Carbon neutral 2020: Meet the people who’ve given up flying

From a digital nomad who's discovered the coastal paths of Guernsey to an academic who travelled to China by train, Helen Coffey discovers that when it comes to flight-free travel the sky's the limit

Sunday 25 August 2019 01:03 BST
Tyers leaves Moscow for Kiev on the way to China
Tyers leaves Moscow for Kiev on the way to China (Roger Tyers)

My best piece of advice? Take a yoga mat with you and do some stretches. Your back gets pretty sore when you spend two weeks on a train without moving.” This from Roger Tyers, a champion of the UK’s burgeoning flight-free movement who recently hopped on a train – well, several – to get to China to conduct a project for work.

A 37-year-old research fellow at the University of Southampton, Roger has been climate “aware” for years – his PHD was in carbon emissions from aviation – but it wasn’t until 2018, when a groundbreaking report from the UN’s Intergovernmental Panel on Climate Change (IPCC) was published, that he decided to give up flying for good. “It said that emissions needed to be drastically cut in the next 11 years to avoid the worst effects of climate change. I thought it was time to do my bit.”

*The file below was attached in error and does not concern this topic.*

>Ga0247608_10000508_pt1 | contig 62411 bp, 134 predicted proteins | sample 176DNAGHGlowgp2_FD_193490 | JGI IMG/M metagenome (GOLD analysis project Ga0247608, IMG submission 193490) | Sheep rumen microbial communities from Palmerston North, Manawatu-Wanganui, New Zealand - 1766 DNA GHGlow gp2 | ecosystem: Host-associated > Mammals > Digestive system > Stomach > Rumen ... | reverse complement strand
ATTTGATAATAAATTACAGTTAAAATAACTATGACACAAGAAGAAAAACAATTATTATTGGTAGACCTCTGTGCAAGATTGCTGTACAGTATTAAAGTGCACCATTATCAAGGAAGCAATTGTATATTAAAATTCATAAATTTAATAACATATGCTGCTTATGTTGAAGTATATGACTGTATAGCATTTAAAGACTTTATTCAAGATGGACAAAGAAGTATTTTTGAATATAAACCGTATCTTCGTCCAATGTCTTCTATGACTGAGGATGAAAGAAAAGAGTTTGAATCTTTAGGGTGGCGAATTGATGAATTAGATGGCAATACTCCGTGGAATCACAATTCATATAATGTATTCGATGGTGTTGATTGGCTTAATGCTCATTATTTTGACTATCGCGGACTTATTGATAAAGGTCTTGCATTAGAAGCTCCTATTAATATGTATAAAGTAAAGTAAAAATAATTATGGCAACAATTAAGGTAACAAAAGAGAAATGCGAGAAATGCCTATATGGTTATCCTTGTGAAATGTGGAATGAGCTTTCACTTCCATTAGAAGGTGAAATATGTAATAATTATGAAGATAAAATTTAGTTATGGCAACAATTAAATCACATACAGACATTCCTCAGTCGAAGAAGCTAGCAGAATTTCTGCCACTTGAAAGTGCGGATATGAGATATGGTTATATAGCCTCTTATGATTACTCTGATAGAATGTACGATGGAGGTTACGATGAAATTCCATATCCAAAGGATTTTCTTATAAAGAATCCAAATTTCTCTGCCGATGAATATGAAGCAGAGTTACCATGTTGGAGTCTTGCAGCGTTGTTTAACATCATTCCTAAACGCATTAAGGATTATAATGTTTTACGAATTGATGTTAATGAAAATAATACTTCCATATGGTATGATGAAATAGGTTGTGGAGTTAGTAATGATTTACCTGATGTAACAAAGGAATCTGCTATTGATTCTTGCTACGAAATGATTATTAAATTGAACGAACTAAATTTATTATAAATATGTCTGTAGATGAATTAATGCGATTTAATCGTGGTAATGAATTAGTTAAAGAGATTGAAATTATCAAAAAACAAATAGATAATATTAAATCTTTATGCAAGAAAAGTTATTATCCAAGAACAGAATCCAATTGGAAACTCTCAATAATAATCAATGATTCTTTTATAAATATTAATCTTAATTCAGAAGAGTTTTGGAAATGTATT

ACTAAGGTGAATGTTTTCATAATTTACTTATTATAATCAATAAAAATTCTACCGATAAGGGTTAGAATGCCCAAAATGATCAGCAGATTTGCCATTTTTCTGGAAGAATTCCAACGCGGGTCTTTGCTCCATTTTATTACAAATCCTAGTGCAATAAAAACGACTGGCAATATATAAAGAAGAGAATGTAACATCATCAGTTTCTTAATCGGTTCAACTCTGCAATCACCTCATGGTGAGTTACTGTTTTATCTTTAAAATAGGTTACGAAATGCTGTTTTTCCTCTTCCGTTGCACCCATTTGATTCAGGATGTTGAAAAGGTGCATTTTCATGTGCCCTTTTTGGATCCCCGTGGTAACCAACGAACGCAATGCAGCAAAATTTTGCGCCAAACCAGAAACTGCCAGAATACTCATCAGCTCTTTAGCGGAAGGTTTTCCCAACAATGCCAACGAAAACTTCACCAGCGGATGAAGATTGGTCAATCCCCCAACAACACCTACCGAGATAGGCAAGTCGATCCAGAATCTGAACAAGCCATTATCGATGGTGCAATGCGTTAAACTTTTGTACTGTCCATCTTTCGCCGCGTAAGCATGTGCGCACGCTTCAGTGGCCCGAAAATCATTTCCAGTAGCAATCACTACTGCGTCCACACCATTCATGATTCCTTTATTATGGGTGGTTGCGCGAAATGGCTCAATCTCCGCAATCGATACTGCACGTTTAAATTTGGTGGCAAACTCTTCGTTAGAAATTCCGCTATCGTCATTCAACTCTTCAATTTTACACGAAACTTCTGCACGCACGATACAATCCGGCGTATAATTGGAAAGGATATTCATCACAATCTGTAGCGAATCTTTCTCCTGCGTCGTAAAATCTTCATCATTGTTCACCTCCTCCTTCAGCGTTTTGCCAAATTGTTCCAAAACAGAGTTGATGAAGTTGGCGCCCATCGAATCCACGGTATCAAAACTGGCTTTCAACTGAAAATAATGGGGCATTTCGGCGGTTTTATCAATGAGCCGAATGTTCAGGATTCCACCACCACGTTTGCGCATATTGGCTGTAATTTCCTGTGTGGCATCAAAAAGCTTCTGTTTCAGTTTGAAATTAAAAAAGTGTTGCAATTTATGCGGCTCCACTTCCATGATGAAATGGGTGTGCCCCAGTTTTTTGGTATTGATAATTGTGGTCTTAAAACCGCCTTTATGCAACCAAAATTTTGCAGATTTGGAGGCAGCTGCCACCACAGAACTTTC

Like everyone I speak to who’s gone flight-free, Roger is thoughtful, humble and engaging when talking about an act of self-sacrifice that, for many of us, seems far beyond our reach. If I expected some air of self-congratulation or self-righteousness – a judgemental comment about my lifestyle as a travel journalist, perhaps, or an embarrassing amount of hand-wringing earnestness – I was left disappointed.

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